NSRI’s floating stretcher bags finalist spot for international award

NSRI’s floating stretcher bags finalist spot for international award

The NSRI's station in Plettenberg Bay had had a unique problem in extricating patients on a rocky stretch of shoreline, where the bulk of their rescues take place. Image: NSRI Plettenberg Bay

The stretcher allows an immobilised patient to be carried over coastal rocks and through the surf.

A floating stretcher that the National Sea Rescue Institute (NSRI) designed to extricate hikers has earned it a finalist spot for an international maritime award.

The International Maritime Rescue Foundation (IMRF) recognised the stretcher for its innovation and technology, as it allows an immobilised patient to be carried over coastal rocks and through the surf.

In a motivation to the IMRF, the NSRI explained that its station in Plettenberg Bay had had a unique problem in extricating patients on a rocky stretch of shoreline, where the bulk of their rescues take place.

“Regularly, hikers in the Robberg nature reserve are injured on the hiking trail and need to be carried back to the parking area or extricated by sea,” it said.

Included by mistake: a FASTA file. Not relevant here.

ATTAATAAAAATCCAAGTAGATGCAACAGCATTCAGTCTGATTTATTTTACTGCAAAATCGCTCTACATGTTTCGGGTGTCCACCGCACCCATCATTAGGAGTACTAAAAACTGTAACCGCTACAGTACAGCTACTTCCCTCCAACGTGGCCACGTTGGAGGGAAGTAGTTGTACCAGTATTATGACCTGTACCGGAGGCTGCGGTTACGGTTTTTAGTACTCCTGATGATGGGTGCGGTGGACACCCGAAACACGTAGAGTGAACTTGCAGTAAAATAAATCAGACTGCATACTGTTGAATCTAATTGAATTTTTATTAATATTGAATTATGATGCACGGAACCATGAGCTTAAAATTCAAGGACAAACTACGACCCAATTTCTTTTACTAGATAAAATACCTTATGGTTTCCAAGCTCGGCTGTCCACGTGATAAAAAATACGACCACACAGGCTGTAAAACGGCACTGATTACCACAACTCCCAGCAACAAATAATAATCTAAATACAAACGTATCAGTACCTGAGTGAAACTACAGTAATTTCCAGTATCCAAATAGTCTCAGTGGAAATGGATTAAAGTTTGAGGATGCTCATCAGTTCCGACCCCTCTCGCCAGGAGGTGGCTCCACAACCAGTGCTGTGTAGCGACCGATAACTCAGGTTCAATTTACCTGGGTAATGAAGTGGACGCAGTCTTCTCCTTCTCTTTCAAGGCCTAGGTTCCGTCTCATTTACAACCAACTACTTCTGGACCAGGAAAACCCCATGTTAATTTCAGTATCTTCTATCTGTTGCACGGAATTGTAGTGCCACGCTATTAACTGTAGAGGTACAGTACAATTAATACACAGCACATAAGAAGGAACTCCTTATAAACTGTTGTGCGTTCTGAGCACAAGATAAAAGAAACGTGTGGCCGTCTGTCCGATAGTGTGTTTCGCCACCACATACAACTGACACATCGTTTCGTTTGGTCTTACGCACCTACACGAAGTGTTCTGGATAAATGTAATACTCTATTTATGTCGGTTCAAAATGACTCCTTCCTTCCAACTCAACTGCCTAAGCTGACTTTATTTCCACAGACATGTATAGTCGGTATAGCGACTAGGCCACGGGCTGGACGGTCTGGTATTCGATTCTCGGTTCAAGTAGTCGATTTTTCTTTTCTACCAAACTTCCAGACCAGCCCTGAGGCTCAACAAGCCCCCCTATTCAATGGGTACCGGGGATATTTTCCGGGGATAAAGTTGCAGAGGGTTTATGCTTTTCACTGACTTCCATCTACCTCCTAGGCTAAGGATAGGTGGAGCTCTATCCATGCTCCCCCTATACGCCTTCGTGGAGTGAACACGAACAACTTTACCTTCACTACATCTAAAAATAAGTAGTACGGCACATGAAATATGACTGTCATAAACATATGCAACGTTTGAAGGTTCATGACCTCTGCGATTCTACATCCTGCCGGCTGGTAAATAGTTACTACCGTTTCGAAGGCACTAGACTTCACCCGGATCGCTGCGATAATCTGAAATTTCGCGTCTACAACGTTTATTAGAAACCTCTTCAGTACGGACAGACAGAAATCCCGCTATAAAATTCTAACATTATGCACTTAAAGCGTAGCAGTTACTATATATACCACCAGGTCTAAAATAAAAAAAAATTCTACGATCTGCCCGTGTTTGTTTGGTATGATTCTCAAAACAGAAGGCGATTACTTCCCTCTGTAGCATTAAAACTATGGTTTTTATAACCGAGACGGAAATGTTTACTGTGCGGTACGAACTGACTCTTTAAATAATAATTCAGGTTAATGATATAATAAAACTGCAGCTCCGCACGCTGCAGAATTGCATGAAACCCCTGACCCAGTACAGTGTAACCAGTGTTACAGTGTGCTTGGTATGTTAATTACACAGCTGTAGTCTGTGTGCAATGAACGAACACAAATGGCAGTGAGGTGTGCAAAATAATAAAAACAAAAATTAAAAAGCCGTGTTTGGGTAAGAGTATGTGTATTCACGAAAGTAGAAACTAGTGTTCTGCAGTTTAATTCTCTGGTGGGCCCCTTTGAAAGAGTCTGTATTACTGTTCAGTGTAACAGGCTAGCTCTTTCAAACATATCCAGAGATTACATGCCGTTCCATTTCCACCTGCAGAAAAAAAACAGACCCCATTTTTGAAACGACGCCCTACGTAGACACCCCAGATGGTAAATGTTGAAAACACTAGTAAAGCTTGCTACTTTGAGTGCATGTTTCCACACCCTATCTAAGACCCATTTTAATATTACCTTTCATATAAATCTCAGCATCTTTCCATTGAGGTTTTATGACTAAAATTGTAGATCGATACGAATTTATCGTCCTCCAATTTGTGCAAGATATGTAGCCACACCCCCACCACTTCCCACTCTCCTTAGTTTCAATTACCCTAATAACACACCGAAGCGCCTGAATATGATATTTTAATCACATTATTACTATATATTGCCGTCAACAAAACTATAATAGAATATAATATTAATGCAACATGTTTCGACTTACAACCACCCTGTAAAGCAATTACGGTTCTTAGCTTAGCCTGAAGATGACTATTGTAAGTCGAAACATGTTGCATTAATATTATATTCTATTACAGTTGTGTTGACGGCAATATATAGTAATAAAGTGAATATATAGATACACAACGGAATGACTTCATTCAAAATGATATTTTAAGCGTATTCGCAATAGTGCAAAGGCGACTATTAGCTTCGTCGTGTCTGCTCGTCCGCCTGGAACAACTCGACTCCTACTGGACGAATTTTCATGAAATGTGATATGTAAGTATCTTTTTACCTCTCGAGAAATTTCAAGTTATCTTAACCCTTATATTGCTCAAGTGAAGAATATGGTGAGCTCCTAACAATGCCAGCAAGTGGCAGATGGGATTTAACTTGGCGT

“The latter is often the preferred method as large parts of the reserve include narrow footpaths that navigate steep rocky sections.”

The volunteers at the station started designing the floating stretcher last year and used it for the first time in an operation in April this year.

It told the IMRF that the 20kg stretcher had unique features that could be used by other rescue services around the world.

These include:

– A stable platform on which a casualty can be carried over rough terrain on narrow paths with ease,

– It will not capsize easily in the surf,

– It carries a backboard with a spider harness and head blocks that are easily removable,

– It is lightweight and strong, so if damaged in an operation it will not fail,

– The shoulder strap design helps the stretcher bearers take the weight of a patient,

– It has solid pontoon so that it cannot be punctured and then fail,

– It has a rigid platform base that will allow CPR to be performed on it,

– Towing features,

– Paddles like a SUP carrying two crew,

– Has a storage compartment for medical equipment,

– Has a fibreglass hull with nylon skids to protect the underside when sliding over rocks.

NSRI spokesperson Craig Lambinon said Plettenberg Bay station commander Marc Rodgers and coxswain Robbie Gibson would be jetting off to London next month for the awards luncheon, where the winners will be announced.

In 2018, the NSRI won the same category for its pink rescue buoys, which are hung on signs in high-risk areas with instructions on how to use them in an emergency.

In 2017, the NSRI were runners-up in the team category for its water safety education programme.

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